Research digital skills training 2021
BEAST, Bayesian evolutionary analysis sampling trees
Alexei Drummond, Bioinformatics, Department of Computer Science
BEAST is a cross-platform program for Bayesian MCMC analysis of molecular sequences. It is entirely oriented towards rooted, time- measured phylogenies inferred using strict or relaxed molecular clock models. It can be used as a method of reconstructing phylogenies but is also a framework for testing evolutionary hypotheses without conditioning on a single tree topology. BEAST uses MCMC to explore tree space in such a way that each tree is weighted proportional to its posterior probability. We include a simple to use user-interface program for setting up standard analyses and a suit of programs for analysing the results.
BEAST 2 (www.beast2.org) develops new features to allow resuming an MCMC chain, and real time tracking of ESSs while running a chain.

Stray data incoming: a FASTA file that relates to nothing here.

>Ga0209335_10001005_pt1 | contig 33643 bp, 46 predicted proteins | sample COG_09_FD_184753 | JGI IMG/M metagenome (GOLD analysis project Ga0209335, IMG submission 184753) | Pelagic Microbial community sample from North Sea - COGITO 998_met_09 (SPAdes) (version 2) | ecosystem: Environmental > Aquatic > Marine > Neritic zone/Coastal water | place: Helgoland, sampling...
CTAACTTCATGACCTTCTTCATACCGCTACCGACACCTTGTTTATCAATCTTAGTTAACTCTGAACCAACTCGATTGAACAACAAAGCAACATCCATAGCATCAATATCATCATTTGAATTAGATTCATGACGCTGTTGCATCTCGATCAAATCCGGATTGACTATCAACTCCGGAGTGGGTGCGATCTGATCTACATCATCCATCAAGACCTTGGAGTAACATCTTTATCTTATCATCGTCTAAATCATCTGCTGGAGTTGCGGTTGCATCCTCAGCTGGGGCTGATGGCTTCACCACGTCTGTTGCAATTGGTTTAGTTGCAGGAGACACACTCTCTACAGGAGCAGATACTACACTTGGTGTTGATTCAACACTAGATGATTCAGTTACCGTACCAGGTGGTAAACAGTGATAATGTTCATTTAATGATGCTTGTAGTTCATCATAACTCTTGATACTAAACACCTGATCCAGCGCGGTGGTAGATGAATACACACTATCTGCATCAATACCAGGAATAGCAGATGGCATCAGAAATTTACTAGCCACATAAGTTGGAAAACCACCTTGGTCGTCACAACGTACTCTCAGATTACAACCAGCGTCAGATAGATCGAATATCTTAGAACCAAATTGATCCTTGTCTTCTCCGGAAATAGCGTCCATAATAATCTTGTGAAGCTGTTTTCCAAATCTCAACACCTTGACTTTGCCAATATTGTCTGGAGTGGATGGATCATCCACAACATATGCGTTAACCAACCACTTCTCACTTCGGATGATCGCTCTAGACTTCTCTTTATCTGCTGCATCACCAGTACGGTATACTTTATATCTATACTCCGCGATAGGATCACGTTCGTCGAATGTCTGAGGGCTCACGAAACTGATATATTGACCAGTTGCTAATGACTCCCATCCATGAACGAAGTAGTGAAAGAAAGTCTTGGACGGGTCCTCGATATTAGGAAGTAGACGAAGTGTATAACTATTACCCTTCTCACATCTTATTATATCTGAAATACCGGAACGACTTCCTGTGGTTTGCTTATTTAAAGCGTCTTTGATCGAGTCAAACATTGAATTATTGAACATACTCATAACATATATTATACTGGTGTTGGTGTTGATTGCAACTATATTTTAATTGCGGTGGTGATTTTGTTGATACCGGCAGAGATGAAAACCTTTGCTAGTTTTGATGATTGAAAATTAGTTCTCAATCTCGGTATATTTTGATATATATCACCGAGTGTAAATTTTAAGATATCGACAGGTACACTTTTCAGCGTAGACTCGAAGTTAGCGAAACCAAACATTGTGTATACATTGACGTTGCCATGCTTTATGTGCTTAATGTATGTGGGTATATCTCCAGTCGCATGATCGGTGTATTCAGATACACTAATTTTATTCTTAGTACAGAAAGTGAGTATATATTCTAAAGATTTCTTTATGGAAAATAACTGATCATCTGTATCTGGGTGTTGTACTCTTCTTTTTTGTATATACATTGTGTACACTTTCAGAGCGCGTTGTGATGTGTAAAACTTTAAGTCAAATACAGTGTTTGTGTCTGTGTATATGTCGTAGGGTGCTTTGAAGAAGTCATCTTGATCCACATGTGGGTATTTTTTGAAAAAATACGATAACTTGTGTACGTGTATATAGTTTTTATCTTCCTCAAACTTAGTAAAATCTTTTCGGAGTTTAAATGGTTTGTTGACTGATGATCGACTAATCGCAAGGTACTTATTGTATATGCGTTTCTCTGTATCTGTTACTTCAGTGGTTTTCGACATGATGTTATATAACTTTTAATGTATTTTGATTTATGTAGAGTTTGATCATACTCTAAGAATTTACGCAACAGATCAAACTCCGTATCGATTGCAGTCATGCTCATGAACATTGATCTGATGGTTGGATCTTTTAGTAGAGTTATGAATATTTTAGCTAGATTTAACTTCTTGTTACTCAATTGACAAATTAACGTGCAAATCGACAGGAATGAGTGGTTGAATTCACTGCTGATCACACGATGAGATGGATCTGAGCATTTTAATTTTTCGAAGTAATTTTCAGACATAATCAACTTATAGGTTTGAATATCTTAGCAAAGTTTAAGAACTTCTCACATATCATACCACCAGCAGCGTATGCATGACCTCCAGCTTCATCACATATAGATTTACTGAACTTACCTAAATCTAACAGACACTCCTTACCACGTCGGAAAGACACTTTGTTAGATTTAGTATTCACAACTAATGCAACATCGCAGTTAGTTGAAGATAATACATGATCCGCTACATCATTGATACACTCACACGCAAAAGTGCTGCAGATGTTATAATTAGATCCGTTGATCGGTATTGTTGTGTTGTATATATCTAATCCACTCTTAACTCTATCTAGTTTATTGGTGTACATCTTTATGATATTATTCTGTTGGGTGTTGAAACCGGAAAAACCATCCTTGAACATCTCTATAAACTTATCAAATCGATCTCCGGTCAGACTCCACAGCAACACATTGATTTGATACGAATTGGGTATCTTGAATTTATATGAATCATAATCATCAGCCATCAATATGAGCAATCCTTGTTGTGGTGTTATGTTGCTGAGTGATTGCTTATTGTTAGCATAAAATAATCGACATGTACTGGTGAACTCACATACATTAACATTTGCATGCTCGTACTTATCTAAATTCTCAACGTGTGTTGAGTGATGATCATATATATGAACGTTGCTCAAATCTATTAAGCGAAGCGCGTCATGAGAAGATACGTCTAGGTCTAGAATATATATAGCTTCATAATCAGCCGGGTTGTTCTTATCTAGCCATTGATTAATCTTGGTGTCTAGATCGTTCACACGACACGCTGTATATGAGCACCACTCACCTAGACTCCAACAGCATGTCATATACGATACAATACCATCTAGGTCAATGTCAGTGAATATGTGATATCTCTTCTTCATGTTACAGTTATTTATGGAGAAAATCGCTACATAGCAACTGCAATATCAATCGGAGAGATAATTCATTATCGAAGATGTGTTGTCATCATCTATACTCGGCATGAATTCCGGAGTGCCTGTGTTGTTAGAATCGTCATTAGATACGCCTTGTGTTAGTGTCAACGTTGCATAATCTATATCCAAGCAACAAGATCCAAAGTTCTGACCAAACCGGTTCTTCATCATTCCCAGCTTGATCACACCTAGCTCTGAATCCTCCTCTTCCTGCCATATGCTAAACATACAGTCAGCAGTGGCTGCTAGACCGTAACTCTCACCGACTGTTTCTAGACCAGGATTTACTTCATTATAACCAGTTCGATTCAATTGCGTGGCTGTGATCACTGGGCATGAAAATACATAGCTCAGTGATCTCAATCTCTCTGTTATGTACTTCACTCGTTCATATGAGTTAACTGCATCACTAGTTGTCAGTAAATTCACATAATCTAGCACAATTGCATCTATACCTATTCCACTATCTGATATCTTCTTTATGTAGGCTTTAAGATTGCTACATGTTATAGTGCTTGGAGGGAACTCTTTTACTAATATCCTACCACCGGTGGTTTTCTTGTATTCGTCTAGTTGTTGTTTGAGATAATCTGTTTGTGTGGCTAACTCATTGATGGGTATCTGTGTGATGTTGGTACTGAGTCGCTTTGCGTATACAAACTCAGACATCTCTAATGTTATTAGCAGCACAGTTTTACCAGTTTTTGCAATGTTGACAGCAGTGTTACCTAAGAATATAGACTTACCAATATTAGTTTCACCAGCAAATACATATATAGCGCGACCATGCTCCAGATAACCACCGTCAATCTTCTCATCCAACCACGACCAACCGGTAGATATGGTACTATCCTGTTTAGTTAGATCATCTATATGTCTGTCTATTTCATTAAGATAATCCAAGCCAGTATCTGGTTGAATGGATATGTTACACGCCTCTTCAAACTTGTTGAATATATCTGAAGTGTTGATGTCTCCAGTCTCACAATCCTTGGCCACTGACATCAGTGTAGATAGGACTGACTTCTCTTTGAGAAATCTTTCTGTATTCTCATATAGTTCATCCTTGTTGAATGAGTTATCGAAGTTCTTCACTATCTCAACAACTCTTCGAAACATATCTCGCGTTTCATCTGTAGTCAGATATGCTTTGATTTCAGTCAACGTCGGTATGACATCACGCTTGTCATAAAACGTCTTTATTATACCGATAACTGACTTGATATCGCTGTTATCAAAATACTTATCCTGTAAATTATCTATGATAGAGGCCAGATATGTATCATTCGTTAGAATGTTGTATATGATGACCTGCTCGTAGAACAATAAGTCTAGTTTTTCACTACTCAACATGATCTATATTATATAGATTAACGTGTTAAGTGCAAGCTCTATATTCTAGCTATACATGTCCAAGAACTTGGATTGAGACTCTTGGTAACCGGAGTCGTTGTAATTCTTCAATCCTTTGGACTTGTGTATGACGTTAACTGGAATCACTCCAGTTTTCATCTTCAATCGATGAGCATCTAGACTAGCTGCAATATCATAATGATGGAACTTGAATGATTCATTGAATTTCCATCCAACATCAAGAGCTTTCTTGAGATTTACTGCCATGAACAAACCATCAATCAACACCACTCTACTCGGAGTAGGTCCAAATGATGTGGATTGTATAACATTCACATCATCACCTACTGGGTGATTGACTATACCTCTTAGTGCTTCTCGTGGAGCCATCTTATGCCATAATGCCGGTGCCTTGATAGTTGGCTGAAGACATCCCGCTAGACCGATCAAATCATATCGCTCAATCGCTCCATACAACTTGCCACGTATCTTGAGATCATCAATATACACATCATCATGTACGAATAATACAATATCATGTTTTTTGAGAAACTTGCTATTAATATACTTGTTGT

It is easily extendible, for example, the BEAST 2 packages supports multi-chain MCMC, some experimental likelihood calculations that are potentially faster than the base implementation, and a spread sheet GUI for manipulating models.
BEAST 2 has a plug-in facility. BEAST 2 packages provide more models, such as
- Birth Death Serial Skyline Model
- Reversible jump substitution model
- SNAPP Species trees from SNP and AFLP analysis
- Substitution Bayesian Model Averaging
- Sampled Ancestors
Output of a BEAST analysis of viral samples taken over different years — samples from the same year tend to cluster together. Blue line represents a summary tree of the posterior sample. Green lines indicate uncertainty in the tree distribution. It illustrates how both topology and node height estimates vary in the posterior sample.
They can be easily installed/un-installed from BEAUti (BEAST’s GUI). More packages are being developed (http://www.beast2.org/beagle-beast-2-in-cluster) .
BEAST developers use the NeSI Pan cluster for running simulation studies to validate new models, and run large analyses with questions of considerable scientific interest. For example, BEAST was used for dating the split of Cichlid species between Africa and South America, determining the origin of Indo-European languages (see http://language.cs.auckland.ac.nz), and analysing epidemiological histories of diseases such as HIV and influenza.